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Beep: “Robo Pup”
[audio:http://alarm-magazine.com/wp-content/uploads/2011/01/BEEP_Robo_Pup.mp3|titles=Beep: “Robo Pup”]
San Francisco-based trio Beep has tapped into a fresh vanguard with its upcoming release City of the Future. The indie-rock-meets-experimental-jazz trio is commanding without being loud, making the dynamics and improvisational strategies of jazz accessible to a whole new audience. City of the Future contains pieces that advance rather than deconstruct in an accomplished style that forgoes any art-school tropes narrowly associated with the experimental tag.
Produced by Eli Crews (producer for Deerhoof and Why?), the record is marked by passionate percussion and a broad sense of what a melody can sound like. Making avant garde sound closer than ever to the present, Beep has found a sound that mixes the vibrancy of the modern rock recording with the experimental subtleties of a jazz record.
The trio’s members — bassist Nate Brenner, pianist Michael Coleman, and drummer Sam Ospovat — have been quite active in the San Francisco music scene for years. Releasing their debut as a strict jazz outfit in 2006 with Short Stories, they followed it with the more genre-defining risk-taker You Are Special, You are a Special Friend in 2009. But with its third release, Beep separates itself from the myriad jazz trios on the scene today.
If there’s anything immediately characteristic of Beep from opener “Golden Chinese Amulet,” it’s that patience is balanced by a shape-shifting sound. The album’s arrangements are gratifying as notes emerge from drones in a tasteful pace that isn’t brooding, but exciting and innovative. Ospovat’s drumming falls into a heavy groove right off the bat, while Brenner and Coleman fill in its spaces with quasi-precise, dark-toned jazz inflections.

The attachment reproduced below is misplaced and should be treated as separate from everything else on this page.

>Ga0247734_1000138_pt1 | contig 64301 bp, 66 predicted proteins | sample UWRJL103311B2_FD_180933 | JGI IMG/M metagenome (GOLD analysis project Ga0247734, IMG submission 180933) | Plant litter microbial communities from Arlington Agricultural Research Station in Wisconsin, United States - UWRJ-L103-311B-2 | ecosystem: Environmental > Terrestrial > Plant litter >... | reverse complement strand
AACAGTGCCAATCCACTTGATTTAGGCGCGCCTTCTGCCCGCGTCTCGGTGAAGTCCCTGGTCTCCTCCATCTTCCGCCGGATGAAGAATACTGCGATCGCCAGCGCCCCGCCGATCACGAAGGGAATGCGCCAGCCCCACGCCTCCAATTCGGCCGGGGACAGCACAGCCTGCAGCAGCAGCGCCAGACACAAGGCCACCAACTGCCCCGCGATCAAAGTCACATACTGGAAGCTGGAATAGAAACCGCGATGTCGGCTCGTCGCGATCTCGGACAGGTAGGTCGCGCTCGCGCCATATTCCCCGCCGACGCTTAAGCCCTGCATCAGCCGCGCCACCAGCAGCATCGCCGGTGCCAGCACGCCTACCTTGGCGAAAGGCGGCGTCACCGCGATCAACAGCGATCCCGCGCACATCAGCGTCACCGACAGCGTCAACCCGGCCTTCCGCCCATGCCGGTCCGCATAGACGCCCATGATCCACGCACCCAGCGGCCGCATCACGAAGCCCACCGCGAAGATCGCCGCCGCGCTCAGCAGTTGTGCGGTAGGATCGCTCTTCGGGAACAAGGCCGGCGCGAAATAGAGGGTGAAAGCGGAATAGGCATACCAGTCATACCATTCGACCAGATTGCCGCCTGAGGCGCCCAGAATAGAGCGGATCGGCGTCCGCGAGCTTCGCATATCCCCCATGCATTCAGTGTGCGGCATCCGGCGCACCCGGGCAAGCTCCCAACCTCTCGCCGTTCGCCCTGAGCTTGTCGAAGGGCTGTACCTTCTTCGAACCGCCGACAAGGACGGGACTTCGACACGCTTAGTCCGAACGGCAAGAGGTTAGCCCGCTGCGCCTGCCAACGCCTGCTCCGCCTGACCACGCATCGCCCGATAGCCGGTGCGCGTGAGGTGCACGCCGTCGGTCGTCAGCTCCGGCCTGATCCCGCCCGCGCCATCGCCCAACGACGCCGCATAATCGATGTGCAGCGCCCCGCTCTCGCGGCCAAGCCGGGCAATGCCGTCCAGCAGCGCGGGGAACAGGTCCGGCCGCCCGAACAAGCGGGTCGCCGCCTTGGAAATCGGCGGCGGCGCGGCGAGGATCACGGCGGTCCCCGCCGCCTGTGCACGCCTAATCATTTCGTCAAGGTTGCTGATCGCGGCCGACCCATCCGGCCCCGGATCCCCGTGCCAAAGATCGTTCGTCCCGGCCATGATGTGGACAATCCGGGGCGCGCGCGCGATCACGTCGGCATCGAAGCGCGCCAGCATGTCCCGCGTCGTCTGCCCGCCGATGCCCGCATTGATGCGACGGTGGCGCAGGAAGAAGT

Coleman’s keys glide through City of the Future in a Thelonious Monk-esque on-time/off-time style, gently maneuvering across the musical space, sporadically intersecting with familiar chords. The track “Mbria” is really as good as it gets. While Coleman’s thick tone captivates, the Brenner-and-Ospovat rhythm section is filled with intricate drum staccatos and free-flowing bass lines that are slightly off-kilter. The track also features tUnE-yArDs’ Merrill Garbus on vocals. Her ’60s Parisian-style vocal break sends the band into a soulful outro where, with the new-found tone from a baritone sax, they all come together to drive home a single melodic theme.
Garbus is also featured on the frantic “Wolf Pantalones,” easily the most noise-centric track on the album that uses variations of repeated melodic phrases to coalesce dissonant sounds. It’s a battle of noises that is as warm and familiar as it is tweaked and subverted.
With track after track being an exercise in that contradiction, Beep has made a record that never repeats itself, making City for the Future extremely enjoyable from start to finish. Though the last track, “Robo Pup,” sounds like it could be from a hand-cranked music box, audiences should wind up this album more than once to pick up its intelligent eclecticism and inventive sound.